In an interview that aired Tuesday on Good Morning America, Robin Williams' widow Susan revealed that doctors had told the comedian he had less than three years to live, and that his paranoia and anxiety in the weeks leading up to his suicide were so bad that he was planning to undergo neurocognitive testing.
"If Robin was lucky, he would've had maybe three years left," Susan Williams told ABC News. "And they would've been hard years. And it's a good chance he would've been locked up. ... We were living a nightmare."
Robin Williams committed suicide in August 2014 at age 63. "I don't blame him one bit," Susan tells ABC News, recalling that on the day of Robin's death, "I got to tell him, 'I forgive you 50 billion percent, with all my heart. You're the bravest man I've ever known."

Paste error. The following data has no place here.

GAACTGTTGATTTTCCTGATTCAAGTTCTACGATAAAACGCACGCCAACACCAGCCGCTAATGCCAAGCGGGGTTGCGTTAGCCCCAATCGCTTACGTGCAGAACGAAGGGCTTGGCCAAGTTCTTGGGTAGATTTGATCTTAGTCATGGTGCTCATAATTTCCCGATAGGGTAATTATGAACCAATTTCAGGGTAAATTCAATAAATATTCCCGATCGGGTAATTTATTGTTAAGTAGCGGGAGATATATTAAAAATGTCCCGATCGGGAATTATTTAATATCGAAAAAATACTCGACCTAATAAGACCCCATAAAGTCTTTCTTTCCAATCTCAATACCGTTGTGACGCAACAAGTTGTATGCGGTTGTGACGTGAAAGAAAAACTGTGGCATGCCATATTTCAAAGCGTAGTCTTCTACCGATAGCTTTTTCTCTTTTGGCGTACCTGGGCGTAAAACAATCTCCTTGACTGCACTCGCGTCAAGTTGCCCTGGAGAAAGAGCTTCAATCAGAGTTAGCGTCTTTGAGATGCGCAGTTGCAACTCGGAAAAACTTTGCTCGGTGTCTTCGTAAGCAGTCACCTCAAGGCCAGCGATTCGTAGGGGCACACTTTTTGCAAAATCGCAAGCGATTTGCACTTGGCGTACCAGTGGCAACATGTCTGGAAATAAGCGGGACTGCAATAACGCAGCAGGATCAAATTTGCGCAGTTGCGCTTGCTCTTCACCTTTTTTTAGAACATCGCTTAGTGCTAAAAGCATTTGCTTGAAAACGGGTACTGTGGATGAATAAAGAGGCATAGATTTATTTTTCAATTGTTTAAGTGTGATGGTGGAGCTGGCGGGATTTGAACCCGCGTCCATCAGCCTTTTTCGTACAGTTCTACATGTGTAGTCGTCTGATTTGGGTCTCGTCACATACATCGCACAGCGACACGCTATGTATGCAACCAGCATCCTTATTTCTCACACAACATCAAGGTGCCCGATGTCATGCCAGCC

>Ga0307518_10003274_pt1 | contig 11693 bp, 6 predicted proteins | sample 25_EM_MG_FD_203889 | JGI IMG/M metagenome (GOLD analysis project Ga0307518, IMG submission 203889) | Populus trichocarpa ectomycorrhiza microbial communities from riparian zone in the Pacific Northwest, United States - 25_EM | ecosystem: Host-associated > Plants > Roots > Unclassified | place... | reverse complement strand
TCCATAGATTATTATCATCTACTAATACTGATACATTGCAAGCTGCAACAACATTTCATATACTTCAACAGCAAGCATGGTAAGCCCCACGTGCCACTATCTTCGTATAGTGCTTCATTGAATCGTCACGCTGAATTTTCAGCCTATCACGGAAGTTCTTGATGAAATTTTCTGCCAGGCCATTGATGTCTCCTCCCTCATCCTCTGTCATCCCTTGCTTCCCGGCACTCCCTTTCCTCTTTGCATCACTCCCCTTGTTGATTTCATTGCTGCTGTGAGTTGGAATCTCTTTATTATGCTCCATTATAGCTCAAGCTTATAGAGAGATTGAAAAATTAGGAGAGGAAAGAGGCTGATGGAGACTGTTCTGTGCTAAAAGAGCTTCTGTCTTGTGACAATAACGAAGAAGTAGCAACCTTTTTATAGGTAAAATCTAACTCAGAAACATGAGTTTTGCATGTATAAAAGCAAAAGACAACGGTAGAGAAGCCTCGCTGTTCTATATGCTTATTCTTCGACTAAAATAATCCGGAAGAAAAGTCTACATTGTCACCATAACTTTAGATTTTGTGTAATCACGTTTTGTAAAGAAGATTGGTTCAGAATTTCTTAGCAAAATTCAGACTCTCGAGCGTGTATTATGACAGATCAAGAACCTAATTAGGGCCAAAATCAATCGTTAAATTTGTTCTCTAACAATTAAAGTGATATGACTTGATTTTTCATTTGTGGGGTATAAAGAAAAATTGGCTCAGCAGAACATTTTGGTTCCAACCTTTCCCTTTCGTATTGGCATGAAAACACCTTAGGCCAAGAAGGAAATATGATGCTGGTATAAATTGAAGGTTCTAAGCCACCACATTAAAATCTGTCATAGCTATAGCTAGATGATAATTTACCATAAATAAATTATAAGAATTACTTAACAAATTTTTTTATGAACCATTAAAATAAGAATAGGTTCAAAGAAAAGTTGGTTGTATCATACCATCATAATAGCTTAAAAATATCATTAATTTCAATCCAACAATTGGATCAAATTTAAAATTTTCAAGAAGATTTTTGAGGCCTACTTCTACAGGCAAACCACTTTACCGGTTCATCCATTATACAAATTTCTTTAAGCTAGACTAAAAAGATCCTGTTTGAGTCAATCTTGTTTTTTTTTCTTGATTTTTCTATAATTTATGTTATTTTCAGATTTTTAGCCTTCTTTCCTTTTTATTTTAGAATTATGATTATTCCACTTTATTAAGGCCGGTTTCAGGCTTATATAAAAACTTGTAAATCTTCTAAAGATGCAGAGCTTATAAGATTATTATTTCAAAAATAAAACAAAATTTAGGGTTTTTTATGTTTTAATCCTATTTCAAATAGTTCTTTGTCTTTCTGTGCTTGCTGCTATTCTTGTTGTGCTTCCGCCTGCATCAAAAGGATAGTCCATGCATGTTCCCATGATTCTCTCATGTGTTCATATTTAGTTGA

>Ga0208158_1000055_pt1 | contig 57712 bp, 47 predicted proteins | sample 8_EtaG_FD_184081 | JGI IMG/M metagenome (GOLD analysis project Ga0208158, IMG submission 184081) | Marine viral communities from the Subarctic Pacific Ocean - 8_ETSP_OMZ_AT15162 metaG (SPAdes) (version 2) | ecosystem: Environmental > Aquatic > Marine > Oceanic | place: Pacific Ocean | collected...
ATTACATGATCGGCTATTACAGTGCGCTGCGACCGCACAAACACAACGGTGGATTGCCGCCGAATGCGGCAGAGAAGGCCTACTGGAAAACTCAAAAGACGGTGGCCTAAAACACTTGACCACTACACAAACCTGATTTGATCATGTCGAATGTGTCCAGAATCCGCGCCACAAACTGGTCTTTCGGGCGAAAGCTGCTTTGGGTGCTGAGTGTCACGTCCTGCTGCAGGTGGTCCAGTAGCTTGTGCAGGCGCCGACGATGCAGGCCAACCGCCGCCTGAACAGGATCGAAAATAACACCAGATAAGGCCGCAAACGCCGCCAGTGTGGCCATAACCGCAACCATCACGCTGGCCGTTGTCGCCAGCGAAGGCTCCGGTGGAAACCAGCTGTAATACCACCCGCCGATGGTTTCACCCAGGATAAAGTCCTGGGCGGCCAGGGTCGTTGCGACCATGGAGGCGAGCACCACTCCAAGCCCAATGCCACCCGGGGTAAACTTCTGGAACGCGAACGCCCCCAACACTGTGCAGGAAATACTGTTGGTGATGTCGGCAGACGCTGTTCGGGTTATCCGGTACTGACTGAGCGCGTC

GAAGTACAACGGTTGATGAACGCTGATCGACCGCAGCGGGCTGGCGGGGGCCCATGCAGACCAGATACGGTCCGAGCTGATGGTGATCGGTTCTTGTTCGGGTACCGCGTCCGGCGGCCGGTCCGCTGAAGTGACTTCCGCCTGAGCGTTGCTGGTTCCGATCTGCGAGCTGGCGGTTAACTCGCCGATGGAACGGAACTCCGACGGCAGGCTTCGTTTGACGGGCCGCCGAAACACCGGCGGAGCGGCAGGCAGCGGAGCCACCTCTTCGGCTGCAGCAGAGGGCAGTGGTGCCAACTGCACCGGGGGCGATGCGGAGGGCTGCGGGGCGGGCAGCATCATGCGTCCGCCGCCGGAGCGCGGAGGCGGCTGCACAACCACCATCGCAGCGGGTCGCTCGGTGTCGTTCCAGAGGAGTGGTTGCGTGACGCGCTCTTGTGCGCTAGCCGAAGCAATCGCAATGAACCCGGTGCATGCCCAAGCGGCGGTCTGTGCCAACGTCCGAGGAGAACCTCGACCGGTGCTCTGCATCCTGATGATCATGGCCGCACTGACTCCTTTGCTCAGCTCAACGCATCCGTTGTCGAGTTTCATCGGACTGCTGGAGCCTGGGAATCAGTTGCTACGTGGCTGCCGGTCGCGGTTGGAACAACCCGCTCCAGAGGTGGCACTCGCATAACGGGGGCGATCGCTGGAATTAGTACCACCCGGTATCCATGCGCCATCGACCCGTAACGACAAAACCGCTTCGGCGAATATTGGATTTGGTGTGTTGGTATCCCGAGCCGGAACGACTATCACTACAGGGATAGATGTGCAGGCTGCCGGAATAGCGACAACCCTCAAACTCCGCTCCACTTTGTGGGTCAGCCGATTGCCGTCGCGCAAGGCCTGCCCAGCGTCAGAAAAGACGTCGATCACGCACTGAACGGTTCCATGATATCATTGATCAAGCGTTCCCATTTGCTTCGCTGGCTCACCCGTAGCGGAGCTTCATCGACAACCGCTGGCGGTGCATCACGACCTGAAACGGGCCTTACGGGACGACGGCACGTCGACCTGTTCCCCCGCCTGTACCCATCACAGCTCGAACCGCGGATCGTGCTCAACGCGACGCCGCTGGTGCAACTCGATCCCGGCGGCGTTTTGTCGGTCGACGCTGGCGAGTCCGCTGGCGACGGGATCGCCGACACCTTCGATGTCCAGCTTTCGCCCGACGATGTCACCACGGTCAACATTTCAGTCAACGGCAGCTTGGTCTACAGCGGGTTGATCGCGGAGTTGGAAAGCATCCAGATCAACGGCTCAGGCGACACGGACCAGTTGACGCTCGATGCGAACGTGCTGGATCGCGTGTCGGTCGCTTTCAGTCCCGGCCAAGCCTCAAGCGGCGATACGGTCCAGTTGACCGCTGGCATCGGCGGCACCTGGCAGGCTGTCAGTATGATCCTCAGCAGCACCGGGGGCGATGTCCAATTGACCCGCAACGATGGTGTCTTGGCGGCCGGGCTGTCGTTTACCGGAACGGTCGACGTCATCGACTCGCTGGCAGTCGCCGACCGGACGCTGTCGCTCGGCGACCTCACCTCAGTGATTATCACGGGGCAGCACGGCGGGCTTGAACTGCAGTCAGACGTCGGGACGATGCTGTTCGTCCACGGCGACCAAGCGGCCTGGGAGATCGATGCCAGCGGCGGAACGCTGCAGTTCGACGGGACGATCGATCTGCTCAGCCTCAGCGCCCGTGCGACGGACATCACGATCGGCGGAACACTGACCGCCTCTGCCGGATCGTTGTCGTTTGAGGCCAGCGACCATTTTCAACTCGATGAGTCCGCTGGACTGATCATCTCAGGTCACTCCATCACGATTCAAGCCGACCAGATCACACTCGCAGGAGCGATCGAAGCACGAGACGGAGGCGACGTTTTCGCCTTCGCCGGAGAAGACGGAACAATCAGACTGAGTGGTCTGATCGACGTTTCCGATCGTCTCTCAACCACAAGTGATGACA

Though the Oscar winner had always been open about his struggles with addiction, Susan says he was "completely clean and sober," with eight years of sobriety under his belt, when he died.
However, he was suffering from other health problems for the better part of a year, and was diagnosed with Parkinson's disease in May 2014. He also began taking antidepressants around that time. At times, Susan tells ABC News, she felt like her husband was "just disintegrating before my eyes." In the last month of his life, "it was like the dam broke," she said.
Watch clips from Susan Williams' interview here: